(Welcome to Out of the Disney Vault, where we explore the unsung gems and forgotten disasters currently streaming on Disney+.)
With recent global events, plenty of people are resorting to nostalgia and comfort when it comes to their movie watching. Whether it’s that comedy you love or a family-friendly movie you loved as a kid, few things can help calm you down when the world seems chaotic quite like a good movie. That’s why for this week’s Out of the Disney Vault column, I decided to re-watch one of my favorite Disney animated movies, which is usually ignored when discussing the Disney Renaissance: The Great Mouse Detective.
What do you get when you combine Disney animation magic, a Sherlock Holmes-like mystery, film noir aesthetic, and one of the most deliciously diabolical and elegant Disney villains, voiced by none other than Vincent Price? One hell of a good time to get you through these social-distancing times.
As we’ve mentioned in this column before, the ‘80s was a dark period for Disney, infamous for the string of financial flops for the company. When it became obvious that Disney executives, particularly Jeffrey Katzenberg, weren’t happy with how The Black Cauldron was turning out, an adaptation of Eve Titus’ book series “Basil of Baker Street” was approved as an alternative. But when Cauldron became a huge financial flop, Disney CEO Michael Eisner slashed the production budget in half, from $24 million to around $10 million, and moved the release date up, giving the production year a single year to complete the film.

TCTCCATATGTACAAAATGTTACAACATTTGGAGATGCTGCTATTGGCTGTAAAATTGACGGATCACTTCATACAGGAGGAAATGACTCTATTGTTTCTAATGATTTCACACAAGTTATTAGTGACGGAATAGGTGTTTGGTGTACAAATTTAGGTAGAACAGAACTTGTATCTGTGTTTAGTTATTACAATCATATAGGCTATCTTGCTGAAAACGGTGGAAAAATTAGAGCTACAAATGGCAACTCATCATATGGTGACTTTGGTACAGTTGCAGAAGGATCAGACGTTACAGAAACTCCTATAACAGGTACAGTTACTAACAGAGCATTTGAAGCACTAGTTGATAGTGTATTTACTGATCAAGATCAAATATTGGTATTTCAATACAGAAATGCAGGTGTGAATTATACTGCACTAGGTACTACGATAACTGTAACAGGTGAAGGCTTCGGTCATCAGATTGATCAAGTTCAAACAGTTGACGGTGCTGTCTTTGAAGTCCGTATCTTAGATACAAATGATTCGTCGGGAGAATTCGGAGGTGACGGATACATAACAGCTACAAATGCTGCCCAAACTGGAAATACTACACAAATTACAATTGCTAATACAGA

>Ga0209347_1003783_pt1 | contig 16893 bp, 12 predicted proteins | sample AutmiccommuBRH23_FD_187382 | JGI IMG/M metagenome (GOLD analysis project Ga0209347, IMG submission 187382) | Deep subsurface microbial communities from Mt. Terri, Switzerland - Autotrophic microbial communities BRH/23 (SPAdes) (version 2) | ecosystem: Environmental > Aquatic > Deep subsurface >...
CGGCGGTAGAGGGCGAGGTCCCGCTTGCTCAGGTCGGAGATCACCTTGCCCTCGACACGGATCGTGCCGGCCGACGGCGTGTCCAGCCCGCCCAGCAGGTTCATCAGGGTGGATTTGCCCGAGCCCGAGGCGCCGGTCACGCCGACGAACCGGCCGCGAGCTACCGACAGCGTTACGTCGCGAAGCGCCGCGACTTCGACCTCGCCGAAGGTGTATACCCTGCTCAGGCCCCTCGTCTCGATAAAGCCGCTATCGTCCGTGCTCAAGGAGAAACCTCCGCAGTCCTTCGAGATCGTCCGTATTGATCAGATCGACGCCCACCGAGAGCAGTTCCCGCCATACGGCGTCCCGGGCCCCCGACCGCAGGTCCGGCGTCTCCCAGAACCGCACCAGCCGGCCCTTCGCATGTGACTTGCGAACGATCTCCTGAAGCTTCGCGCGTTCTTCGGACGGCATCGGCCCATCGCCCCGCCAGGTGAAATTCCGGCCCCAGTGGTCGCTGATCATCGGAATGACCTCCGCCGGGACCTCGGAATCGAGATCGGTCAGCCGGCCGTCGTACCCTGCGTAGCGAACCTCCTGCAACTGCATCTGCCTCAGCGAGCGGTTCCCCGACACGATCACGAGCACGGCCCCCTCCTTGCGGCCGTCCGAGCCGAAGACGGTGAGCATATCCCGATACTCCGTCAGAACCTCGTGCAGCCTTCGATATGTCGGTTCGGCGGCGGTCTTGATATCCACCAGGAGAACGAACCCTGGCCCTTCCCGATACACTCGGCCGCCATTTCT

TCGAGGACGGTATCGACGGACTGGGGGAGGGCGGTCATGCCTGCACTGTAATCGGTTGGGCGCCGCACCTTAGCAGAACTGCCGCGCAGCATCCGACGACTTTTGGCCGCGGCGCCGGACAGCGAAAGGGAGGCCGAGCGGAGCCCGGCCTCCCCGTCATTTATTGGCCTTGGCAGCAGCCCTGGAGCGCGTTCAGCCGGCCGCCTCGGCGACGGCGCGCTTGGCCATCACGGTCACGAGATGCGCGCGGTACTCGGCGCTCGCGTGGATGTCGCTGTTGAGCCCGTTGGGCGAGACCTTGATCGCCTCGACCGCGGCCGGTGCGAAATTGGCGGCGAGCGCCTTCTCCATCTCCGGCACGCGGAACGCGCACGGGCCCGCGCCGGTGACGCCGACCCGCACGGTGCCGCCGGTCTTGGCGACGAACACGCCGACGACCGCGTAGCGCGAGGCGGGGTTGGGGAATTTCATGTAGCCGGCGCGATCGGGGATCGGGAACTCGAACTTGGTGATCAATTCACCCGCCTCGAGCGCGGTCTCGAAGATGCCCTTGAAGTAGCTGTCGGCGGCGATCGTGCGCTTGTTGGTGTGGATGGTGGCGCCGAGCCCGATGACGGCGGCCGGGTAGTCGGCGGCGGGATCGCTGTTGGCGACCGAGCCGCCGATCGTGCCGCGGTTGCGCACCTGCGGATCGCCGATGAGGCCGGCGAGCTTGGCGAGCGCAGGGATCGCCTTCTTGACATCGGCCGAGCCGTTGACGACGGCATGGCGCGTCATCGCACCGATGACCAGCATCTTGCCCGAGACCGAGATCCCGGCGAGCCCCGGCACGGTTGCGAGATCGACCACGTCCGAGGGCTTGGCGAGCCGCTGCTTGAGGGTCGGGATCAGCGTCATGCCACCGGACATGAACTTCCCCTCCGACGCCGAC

Because of the short time for production, The Great Mouse Detective features five different directors, including the directorial debuts of two future prominent Disney animation figures: Ron Clements and John Musker. The film follows the titular great detective, Basil of Baker Street (voiced by Barrie Ingham). He’s pretty much a stand-in for Sherlock Holmes, and lives in the famed detective’s flat (Holmes himself makes a quick appearance), and works with Dr. David Dawson (Val Bettin), who just like a certain Watson, is returning from service in the Middle East.
Together they’re hired to solve the case of a toymaker that was kidnapped by the henchman of criminal mastermind, Professor Ratigan (Price).